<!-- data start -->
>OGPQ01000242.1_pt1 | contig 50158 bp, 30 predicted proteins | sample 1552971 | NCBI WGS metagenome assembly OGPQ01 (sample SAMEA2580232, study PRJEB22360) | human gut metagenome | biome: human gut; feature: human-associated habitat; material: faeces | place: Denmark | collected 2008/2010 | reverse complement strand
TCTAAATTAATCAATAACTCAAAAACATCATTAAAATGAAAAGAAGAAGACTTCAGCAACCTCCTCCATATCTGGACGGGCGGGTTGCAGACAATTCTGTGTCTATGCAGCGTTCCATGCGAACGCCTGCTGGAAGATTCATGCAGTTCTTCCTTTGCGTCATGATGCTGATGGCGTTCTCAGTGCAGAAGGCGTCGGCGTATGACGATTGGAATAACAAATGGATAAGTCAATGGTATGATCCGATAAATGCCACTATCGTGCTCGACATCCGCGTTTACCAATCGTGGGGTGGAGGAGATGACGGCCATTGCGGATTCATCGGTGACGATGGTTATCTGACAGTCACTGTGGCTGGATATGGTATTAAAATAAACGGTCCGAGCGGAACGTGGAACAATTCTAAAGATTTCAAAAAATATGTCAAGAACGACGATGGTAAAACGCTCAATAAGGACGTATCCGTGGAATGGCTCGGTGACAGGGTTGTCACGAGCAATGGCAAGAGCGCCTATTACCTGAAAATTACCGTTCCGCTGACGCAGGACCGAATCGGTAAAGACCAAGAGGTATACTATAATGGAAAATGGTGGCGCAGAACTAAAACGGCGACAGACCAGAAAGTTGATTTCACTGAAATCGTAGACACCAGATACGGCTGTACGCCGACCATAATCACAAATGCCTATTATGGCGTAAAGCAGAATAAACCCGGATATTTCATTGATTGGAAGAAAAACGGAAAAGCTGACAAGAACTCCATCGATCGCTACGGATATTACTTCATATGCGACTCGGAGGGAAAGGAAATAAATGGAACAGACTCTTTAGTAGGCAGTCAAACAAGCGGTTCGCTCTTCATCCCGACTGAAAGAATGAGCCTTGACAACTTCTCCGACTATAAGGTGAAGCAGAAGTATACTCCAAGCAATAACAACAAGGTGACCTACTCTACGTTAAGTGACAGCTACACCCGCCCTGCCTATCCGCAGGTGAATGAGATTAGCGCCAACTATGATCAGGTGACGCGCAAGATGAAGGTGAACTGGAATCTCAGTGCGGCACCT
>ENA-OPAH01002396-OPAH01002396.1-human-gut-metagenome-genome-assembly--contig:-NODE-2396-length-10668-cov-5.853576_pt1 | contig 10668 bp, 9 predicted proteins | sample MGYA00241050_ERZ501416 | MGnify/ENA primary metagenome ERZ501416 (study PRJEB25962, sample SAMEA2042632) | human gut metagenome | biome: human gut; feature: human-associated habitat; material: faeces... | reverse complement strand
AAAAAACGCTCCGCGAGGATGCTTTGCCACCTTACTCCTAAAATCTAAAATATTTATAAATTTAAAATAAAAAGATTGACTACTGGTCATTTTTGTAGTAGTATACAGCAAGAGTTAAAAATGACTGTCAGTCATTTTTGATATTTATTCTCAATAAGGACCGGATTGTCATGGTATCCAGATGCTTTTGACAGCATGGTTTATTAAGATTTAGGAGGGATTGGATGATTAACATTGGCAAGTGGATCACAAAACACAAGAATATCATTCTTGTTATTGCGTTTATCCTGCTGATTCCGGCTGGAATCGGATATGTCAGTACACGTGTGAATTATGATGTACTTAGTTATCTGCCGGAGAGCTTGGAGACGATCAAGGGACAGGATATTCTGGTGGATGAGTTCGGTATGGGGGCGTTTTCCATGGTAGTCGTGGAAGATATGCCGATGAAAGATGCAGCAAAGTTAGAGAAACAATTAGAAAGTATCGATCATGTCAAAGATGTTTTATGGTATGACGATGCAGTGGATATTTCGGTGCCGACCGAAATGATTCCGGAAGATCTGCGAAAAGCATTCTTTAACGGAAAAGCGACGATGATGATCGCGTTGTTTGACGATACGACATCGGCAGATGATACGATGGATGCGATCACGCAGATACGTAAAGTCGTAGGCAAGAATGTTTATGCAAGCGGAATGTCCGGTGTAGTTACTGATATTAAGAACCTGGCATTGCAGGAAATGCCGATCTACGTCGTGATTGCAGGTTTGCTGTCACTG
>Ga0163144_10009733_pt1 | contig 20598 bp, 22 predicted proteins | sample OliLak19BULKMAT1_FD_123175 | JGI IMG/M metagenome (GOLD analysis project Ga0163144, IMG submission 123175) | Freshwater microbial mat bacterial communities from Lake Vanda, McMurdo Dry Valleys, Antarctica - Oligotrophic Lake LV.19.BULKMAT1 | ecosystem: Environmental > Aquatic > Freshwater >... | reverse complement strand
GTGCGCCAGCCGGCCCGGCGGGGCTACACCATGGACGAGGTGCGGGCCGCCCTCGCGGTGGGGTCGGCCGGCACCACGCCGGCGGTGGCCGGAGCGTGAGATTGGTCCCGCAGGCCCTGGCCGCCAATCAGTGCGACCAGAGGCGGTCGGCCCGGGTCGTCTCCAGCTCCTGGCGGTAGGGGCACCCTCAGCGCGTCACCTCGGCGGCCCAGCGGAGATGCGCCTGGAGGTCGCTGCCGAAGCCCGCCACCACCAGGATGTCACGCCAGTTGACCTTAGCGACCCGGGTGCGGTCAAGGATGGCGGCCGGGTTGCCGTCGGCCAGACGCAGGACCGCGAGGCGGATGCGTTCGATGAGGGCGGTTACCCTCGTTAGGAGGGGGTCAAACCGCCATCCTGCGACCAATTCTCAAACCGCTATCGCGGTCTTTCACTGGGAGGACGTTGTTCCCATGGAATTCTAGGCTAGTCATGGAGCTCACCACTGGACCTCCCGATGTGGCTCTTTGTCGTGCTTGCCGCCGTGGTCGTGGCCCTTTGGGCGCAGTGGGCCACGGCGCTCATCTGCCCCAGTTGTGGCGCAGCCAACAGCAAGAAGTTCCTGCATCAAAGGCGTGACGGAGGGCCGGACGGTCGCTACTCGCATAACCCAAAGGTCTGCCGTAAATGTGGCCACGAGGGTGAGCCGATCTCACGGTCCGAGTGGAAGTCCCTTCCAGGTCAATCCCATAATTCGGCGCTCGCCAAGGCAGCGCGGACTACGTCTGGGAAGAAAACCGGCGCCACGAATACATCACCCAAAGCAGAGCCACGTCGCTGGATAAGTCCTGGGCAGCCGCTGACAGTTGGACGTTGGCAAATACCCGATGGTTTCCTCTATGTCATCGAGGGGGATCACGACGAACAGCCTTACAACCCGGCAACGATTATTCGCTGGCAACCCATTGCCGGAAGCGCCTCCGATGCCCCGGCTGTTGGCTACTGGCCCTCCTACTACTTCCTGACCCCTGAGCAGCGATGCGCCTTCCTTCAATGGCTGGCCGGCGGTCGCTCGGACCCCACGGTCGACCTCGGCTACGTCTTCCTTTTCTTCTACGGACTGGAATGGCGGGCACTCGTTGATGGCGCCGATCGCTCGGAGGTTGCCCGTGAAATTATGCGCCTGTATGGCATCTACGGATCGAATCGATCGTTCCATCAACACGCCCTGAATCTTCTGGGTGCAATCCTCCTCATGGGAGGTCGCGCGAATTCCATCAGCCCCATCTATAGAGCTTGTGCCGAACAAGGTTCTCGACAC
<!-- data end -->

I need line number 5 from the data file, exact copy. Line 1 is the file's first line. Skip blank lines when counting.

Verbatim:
>Ga0163144_10009733_pt1 | contig 20598 bp, 22 predicted proteins | sample OliLak19BULKMAT1_FD_123175 | JGI IMG/M metagenome (GOLD analysis project Ga0163144, IMG submission 123175) | Freshwater microbial mat bacterial communities from Lake Vanda, McMurdo Dry Valleys, Antarctica - Oligotrophic Lake LV.19.BULKMAT1 | ecosystem: Environmental > Aquatic > Freshwater >... | reverse complement strand